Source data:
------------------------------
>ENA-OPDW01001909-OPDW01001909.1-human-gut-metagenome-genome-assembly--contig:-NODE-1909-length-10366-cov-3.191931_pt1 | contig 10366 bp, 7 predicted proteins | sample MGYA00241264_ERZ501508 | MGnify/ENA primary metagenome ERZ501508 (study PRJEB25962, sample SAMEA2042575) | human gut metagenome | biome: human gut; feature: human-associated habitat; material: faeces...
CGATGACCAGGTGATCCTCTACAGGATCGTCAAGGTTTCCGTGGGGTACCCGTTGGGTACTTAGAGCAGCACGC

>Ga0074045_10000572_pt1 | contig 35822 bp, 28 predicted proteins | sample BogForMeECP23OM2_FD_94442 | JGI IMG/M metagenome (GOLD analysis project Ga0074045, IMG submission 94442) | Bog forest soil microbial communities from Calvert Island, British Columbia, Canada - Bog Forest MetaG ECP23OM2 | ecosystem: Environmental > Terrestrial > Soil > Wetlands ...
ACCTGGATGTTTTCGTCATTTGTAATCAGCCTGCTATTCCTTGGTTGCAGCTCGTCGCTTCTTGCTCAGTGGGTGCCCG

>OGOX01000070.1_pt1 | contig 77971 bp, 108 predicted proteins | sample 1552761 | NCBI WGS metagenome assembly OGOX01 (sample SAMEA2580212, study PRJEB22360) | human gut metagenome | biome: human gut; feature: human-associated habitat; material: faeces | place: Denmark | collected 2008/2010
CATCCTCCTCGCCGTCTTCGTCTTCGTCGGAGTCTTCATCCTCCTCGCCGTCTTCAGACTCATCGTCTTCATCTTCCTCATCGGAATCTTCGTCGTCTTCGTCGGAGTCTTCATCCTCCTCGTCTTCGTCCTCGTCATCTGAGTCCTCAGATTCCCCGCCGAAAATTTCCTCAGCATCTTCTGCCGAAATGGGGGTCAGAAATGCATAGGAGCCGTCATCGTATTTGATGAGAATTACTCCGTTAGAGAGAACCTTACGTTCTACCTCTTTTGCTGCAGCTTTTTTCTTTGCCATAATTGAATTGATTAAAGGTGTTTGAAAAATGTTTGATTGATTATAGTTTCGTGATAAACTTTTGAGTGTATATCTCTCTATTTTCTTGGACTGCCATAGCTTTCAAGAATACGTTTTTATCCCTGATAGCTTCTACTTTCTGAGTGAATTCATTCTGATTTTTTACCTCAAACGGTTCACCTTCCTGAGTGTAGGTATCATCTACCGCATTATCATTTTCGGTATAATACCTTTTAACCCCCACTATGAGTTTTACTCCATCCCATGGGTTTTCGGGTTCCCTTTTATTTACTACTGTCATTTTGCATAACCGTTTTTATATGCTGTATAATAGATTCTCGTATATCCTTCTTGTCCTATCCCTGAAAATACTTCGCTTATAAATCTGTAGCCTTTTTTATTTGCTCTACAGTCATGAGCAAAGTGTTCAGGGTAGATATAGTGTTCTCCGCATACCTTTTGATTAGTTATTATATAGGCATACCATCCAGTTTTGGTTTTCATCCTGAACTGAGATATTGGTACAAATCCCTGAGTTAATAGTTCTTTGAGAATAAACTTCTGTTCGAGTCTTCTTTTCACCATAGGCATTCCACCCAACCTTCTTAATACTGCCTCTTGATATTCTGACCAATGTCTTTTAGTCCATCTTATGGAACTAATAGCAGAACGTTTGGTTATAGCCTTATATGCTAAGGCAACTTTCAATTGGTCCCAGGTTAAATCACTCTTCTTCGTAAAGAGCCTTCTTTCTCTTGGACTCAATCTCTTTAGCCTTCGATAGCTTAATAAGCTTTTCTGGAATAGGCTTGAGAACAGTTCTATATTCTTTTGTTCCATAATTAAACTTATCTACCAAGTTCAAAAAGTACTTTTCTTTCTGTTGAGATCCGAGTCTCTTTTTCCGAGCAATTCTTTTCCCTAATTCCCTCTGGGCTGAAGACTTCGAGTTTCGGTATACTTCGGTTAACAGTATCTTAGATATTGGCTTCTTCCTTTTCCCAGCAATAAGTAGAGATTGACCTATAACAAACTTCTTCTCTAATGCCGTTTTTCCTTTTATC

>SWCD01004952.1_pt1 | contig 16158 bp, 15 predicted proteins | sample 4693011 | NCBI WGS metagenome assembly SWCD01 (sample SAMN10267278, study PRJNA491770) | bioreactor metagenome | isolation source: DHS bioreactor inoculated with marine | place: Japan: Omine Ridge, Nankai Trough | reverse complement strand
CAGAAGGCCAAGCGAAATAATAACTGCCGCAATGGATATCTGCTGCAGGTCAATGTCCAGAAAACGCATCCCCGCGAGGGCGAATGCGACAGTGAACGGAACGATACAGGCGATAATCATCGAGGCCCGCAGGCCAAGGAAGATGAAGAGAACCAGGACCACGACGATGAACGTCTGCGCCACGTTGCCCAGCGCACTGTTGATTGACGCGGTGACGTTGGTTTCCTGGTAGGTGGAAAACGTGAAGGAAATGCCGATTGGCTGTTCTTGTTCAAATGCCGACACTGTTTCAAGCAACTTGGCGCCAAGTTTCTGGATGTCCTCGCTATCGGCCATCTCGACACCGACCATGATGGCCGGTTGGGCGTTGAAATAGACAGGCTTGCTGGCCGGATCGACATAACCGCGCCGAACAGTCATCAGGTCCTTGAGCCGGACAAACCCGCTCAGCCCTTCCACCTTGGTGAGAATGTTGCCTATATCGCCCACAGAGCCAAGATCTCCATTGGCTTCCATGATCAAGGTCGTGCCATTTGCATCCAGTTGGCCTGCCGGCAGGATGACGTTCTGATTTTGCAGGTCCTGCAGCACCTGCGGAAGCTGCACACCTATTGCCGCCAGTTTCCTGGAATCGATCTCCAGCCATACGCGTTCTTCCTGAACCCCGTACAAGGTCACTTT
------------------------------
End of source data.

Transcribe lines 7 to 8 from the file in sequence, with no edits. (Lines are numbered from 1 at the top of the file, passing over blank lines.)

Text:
>SWCD01004952.1_pt1 | contig 16158 bp, 15 predicted proteins | sample 4693011 | NCBI WGS metagenome assembly SWCD01 (sample SAMN10267278, study PRJNA491770) | bioreactor metagenome | isolation source: DHS bioreactor inoculated with marine | place: Japan: Omine Ridge, Nankai Trough | reverse complement strand
CAGAAGGCCAAGCGAAATAATAACTGCCGCAATGGATATCTGCTGCAGGTCAATGTCCAGAAAACGCATCCCCGCGAGGGCGAATGCGACAGTGAACGGAACGATACAGGCGATAATCATCGAGGCCCGCAGGCCAAGGAAGATGAAGAGAACCAGGACCACGACGATGAACGTCTGCGCCACGTTGCCCAGCGCACTGTTGATTGACGCGGTGACGTTGGTTTCCTGGTAGGTGGAAAACGTGAAGGAAATGCCGATTGGCTGTTCTTGTTCAAATGCCGACACTGTTTCAAGCAACTTGGCGCCAAGTTTCTGGATGTCCTCGCTATCGGCCATCTCGACACCGACCATGATGGCCGGTTGGGCGTTGAAATAGACAGGCTTGCTGGCCGGATCGACATAACCGCGCCGAACAGTCATCAGGTCCTTGAGCCGGACAAACCCGCTCAGCCCTTCCACCTTGGTGAGAATGTTGCCTATATCGCCCACAGAGCCAAGATCTCCATTGGCTTCCATGATCAAGGTCGTGCCATTTGCATCCAGTTGGCCTGCCGGCAGGATGACGTTCTGATTTTGCAGGTCCTGCAGCACCTGCGGAAGCTGCACACCTATTGCCGCCAGTTTCCTGGAATCGATCTCCAGCCATACGCGTTCTTCCTGAACCCCGTACAAGGTCACTTT